mankind to a right relationship with Him. I enjoyed hearing the stories
of Jesus’ life in my Sunday school classes at church. They explained
that the purpose for Jesus becoming a man was for Him to die for the
wrongs things performed by all mankind. “… that Christ died for our
sins according to the Scriptures, and that He was buried, and that He
rose again the third day according to the Scriptures, and that He was
seen of Cephas, then by the twelve” (1 Corinthians 15.3-5).

We can know that God, in turn, accepted the work of Jesus’ death as payment
for all our violations of God’s nature because He raised Him from the
dead. “… God … promised before through His prophets in the Holy
Scriptures, concerning His Son Jesus Christ our Lord, … and declared
to be the Son of God with power according to the Spirit of holiness, by
the resurrection from the dead” (Romans 1.1-4).


My mom read the Bible to my brother and me every night she could
before we went to bed. When I was seven years old, she told us one
night that the Billy Graham Crusade was on TV and that if we were
good while she read the Bible we could stay up a little longer and
listen to the music part. Well, I wasn’t so good and was sent to bed.
While my brother watched the music, I was in bed alone, thinking.
Mom came in and found me crying. “I don’t want to go to hell when I
die,” I blurted out through my tears. Mom reviewed again that all I
needed to do was believe on Jesus for myself and God would restore
my relationship with Him and that Jesus’ death and resurrection would
pay for all my wrongs against Him. I did that. I knew from that time on
that upon my physical death, I would spend all of eternity in the
presence of God the Father. I would go to heaven.



The problem with the evil in my heart had been resolved before God,
to be sure. It didn’t mean that I didn’t still blow it from time to time.
Mom knew that for sure! However, she was faithful to continue to
expand my knowledge about evil in the world we live in. She told me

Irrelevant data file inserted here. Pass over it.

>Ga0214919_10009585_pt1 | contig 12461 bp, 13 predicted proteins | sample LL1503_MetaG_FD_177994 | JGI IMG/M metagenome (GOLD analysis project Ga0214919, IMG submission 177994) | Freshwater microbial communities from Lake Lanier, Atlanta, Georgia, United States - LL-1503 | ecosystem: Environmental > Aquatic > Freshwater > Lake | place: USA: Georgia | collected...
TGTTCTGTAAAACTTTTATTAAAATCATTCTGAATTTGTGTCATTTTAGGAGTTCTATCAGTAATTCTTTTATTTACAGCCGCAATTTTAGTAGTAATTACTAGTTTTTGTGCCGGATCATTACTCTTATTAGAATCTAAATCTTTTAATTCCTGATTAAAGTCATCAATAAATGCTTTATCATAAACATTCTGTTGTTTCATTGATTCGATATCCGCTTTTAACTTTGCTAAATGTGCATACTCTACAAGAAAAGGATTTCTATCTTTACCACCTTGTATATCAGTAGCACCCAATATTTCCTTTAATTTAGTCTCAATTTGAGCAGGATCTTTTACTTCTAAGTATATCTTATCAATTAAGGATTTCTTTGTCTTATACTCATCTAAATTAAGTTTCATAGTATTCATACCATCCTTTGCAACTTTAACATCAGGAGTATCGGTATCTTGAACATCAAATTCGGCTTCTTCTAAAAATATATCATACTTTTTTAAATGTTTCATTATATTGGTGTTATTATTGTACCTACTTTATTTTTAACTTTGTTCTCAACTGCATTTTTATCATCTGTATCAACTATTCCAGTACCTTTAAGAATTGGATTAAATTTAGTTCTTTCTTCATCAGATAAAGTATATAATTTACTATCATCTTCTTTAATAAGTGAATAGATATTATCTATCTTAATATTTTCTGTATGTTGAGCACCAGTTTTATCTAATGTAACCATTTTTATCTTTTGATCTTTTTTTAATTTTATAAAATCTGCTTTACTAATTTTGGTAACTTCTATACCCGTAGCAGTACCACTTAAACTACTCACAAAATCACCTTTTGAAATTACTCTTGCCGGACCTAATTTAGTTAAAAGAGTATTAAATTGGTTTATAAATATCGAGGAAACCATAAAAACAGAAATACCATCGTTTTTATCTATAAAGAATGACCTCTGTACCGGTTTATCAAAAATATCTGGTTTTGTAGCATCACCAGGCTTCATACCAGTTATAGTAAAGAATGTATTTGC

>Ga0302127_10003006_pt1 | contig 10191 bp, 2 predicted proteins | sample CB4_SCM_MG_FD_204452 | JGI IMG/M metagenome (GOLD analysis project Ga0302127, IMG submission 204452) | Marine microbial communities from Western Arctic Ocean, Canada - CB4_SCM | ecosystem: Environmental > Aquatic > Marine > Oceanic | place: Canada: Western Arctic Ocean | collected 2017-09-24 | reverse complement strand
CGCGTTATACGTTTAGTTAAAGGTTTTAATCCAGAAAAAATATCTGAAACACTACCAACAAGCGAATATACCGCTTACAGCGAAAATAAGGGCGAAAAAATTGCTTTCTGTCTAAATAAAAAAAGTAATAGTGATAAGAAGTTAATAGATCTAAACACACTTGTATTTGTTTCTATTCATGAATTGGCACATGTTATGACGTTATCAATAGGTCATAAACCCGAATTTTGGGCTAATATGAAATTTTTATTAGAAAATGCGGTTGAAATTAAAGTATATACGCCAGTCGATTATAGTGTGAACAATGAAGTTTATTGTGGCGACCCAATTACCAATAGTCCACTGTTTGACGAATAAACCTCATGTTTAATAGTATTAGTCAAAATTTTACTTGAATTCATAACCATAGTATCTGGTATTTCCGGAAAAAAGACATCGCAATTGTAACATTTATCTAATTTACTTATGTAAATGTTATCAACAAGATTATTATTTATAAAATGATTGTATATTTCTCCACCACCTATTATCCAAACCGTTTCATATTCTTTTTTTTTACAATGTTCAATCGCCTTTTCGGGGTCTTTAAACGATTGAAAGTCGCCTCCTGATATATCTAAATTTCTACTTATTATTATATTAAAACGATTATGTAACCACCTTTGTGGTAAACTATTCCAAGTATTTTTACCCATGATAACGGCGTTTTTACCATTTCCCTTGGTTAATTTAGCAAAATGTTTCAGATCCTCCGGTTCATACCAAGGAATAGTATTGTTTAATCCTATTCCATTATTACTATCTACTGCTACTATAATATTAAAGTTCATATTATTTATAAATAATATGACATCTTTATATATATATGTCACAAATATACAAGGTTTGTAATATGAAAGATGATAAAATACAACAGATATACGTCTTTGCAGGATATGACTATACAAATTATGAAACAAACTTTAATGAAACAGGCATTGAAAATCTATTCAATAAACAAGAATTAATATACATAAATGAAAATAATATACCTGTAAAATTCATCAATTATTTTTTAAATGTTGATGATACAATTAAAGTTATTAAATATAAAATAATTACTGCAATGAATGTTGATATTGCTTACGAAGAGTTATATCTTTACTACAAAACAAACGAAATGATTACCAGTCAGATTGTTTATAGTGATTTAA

the story about Satan and how he rebelled against God. He was then
confined to earth and now takes his vengeance out against God on
mankind. He uses evil to resist God and God’s people. Teachers at
church taught me that because I was one of God’s children, Satan
would target me for harm and evil intentions. However, I don’t have to
be defeated by him but be aware that sometimes when bad things
happen it may be coming from him. I can win over his intentions with
Jesus. “You are of God, little children, and have overcome them,
because He who is in you is greater than he who is in the world” (I
John 4.4). “Therefore submit to God. Resist the devil and he will flee
from you. Draw near to God and He will draw near to you” (James

My instruction about evil continued. Because of Satan’s rebellion
against God and the disobedience of Adam to God’s commands, evil
has a strong influence on the earth and the world as we know it. This
evil curse affects all of God’s creation, including mankind. The
negative things caused by evil include such things as weeds in my
garden, weather that is destructive, immorality, murders, mistreatment
of people, bad intentions and responses to one another, and disease.
Until the day Jesus returns and corrects all of that, we can expect evil
to continue. Evil, therefore, can happen to us simply because we are
humans living in this world at this time. Bad things can happen to good
people for no fault of their own.


My seven-year-old mind had a lot of questions about what it is really
like to live one’s life and have a personal relationship with God. This is
where my family and church friends came in again. I watched how
they did it. The two people closest to me who demonstrated evidences
of having a personal relationship with Jesus were my mom and her
mother, my grandmother. Regardless of any character or personality
flaws in them that I may have observed over the years as I grew up,

those ladies proved to me that it was possible for Jesus to be a
personal friend. When they talked about Jesus, I could tell He was not
an abstract concept or a theory of religion. He was a real person to
whom they talked and listened often.

My mom’s connection to God was consistent. She would go to Him